The Ackland Art Museum opened a new exhibition called “Peace, Power & Prestige: Metal Arts in Africa" on Friday.
The art pieces in the exhibition were created by artists in Sub-Saharan Africa between the 12th and 21st centuries. They include a range of iron, brass, bronze, gold, copper, silver and alloyed metal works.
The over 140 pieces of art for the exhibition are from The Harn Museum of Art at the University of Florida and private collections.
Susan Cooksey, the curator of the exhibition, said that through 2024 it will be traveling to three different venues. In addition to the Ackland, the exhibition will be displayed at Figge Art Museum in Iowa and Hessel Museum of Art at Bard College in New York.
“Mainly the exhibition was put together because I had worked in Africa with brass castors and some blacksmiths, and I interviewed them, and I saw what their work meant to the local people,” Cooksey said. “It was beautifully made."
A significant amount of the art in the exhibition is from the private collection of Dr. John Dintenfass and Nicole Dintenfass, who Cooksey said she worked with for five years to create the exhibition.
“Metals had so much to offer societies in Africa — they transformed societies," Cooksey said. "They transformed it in a political sense, in terms of governance and who was a leader. It had symbolic value too and spiritual value, and all those things have to be considered when you look at metal objects.”
Peter Nisbet, the deputy director for curatorial affairs at the Ackland said that the museum has been actively working to expand its engagement with African art over the past decade.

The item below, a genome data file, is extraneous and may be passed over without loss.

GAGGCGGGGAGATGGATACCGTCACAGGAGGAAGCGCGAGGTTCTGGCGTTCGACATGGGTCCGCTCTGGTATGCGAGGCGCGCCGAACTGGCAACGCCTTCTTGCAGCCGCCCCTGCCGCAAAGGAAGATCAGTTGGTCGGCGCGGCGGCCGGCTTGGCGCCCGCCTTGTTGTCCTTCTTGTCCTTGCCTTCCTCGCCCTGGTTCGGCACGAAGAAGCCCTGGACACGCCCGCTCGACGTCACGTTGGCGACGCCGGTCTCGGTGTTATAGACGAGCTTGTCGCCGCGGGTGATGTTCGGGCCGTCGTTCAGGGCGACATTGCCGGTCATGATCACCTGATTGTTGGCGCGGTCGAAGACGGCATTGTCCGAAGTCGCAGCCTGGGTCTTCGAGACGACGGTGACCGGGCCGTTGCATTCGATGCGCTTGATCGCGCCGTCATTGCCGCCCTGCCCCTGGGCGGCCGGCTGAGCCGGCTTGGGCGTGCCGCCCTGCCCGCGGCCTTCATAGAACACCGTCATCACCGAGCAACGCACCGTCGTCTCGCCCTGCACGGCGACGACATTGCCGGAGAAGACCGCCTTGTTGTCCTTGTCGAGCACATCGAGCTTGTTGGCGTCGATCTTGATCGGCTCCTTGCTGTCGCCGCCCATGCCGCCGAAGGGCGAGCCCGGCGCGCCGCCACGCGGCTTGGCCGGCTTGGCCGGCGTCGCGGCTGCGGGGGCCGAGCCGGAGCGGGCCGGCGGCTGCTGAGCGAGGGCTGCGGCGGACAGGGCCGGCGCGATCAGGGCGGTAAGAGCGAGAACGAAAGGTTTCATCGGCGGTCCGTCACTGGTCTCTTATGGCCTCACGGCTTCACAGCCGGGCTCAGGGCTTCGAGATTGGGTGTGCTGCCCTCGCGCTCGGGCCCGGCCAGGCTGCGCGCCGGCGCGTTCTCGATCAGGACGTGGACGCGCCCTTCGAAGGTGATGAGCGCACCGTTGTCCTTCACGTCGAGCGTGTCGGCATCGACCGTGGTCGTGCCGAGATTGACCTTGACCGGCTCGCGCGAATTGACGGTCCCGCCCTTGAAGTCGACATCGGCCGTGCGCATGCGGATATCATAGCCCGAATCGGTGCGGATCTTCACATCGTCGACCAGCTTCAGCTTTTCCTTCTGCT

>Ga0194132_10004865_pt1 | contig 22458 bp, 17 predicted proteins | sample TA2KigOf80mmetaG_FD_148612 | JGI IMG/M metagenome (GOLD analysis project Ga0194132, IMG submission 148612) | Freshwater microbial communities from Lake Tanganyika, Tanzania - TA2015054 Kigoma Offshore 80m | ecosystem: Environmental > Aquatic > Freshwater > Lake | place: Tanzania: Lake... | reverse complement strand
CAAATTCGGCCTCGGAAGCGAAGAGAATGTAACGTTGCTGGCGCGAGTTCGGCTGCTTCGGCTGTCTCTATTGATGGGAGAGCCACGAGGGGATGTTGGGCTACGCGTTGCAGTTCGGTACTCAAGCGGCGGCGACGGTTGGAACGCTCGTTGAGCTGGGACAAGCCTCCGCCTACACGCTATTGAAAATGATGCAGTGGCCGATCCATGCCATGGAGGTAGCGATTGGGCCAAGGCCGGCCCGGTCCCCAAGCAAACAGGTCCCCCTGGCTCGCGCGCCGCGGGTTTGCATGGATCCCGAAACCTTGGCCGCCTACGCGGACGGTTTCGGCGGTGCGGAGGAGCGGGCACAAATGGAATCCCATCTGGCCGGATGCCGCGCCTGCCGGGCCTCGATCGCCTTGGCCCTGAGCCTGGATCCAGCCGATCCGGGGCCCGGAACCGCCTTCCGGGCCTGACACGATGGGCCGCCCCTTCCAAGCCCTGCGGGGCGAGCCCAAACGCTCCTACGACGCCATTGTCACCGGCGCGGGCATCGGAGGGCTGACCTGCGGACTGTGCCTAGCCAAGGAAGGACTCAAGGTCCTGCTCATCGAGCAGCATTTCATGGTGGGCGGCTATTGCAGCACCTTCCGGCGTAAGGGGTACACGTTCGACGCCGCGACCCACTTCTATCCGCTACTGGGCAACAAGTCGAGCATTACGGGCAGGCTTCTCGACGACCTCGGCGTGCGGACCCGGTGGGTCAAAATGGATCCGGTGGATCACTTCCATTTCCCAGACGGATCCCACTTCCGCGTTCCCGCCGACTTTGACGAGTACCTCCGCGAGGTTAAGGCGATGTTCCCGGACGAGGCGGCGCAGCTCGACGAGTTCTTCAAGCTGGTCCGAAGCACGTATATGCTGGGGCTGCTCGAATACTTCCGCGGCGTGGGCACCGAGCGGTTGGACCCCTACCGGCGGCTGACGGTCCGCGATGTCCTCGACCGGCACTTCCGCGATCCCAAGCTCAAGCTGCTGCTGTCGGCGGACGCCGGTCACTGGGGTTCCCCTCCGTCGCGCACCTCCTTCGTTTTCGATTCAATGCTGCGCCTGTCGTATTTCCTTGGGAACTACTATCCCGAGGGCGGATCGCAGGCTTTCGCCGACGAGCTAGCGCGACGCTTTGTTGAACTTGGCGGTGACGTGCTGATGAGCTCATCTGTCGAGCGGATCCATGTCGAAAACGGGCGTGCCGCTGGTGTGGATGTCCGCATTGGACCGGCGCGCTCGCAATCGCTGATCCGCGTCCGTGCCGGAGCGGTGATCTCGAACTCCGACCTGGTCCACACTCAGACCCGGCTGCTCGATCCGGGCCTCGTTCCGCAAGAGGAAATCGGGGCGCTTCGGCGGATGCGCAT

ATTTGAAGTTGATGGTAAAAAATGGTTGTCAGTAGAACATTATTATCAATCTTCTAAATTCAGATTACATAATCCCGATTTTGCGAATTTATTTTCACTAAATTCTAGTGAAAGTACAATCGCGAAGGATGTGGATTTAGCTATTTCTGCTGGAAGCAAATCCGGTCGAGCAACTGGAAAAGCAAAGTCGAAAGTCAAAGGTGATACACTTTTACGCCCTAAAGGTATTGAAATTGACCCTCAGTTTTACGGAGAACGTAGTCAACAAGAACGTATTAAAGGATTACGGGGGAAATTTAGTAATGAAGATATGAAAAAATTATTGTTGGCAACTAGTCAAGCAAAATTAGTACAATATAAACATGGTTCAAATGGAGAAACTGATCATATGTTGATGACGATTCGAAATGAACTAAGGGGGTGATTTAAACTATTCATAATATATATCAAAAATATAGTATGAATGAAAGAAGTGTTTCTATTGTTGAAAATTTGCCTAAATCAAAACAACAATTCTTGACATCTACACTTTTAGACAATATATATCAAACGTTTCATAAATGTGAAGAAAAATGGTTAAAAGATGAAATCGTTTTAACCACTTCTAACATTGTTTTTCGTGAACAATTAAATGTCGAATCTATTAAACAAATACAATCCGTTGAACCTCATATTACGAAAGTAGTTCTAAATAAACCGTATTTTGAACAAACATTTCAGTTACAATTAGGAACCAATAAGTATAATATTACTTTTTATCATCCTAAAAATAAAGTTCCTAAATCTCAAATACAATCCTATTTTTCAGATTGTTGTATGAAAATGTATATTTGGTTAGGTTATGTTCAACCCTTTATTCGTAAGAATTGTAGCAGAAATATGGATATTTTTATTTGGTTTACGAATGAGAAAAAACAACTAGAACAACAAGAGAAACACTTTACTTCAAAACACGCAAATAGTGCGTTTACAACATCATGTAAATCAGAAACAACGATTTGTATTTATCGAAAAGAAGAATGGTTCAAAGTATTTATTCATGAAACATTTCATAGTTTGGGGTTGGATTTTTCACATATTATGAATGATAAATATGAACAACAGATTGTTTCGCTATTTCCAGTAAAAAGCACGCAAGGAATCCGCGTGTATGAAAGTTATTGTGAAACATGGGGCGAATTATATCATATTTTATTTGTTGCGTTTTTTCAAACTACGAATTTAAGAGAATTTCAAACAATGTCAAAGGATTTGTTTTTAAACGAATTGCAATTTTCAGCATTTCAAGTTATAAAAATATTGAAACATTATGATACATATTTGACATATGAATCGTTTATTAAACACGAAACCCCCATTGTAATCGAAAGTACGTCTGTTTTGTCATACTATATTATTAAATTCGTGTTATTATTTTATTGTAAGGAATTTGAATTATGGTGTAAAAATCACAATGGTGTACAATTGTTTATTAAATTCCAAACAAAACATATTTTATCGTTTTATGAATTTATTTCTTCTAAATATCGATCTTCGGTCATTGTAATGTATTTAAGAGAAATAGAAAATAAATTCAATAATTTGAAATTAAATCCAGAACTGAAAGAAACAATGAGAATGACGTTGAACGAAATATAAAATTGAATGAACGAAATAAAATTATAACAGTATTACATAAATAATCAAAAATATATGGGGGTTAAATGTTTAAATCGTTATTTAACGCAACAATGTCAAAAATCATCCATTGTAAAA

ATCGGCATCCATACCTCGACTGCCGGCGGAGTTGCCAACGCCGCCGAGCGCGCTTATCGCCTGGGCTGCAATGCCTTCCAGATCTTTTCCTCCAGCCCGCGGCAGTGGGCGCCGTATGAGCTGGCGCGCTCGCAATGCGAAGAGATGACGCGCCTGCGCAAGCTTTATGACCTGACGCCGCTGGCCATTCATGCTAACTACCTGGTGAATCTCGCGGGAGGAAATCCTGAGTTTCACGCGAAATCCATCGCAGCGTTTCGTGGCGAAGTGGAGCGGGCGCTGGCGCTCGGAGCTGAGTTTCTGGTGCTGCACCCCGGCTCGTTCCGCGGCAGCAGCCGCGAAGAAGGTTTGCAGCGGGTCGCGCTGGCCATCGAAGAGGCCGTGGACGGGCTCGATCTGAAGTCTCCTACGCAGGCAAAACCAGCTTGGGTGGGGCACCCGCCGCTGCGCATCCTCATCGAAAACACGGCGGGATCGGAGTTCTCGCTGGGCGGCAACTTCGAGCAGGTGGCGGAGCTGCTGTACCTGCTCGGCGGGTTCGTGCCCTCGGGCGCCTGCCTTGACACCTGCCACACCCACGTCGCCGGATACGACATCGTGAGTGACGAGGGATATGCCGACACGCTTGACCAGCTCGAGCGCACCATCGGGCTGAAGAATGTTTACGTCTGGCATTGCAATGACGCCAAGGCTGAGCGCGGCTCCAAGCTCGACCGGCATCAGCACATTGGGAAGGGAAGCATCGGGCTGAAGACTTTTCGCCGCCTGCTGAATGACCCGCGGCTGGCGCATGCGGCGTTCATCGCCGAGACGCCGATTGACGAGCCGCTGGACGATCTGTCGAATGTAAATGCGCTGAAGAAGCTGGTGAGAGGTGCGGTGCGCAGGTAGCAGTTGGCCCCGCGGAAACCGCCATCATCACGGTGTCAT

“We have been consciously trying to add different media to the collection," he said.
Nisbet also said that the Ackland has acquired textiles and different kinds of beadwork in an effort to broaden people's appreciation for the breadth of African art. He said the museum has been looking at regions beyond central Africa, including collecting art from the southern and eastern regions of the continent.
Allison Portnow Lathrop, the head of public programs at Ackland, said that the museum is planning many public events and programs in relation to the exhibit. The programs range from lectures to metalworking demonstrations and hands-on art-making events.
One of the events will be an open house event in Raleigh with an organization called ShopSpace – a metalworking workshop with a forge and fabrication studio, Lathrop said.
Those who attend the event will see artists that work in the metal shop and learn about the history of metalwork.
The exhibition will be on display at the Ackland until April 3. Events are open to the public. Information on how to participate is available on the Ackland’s website.
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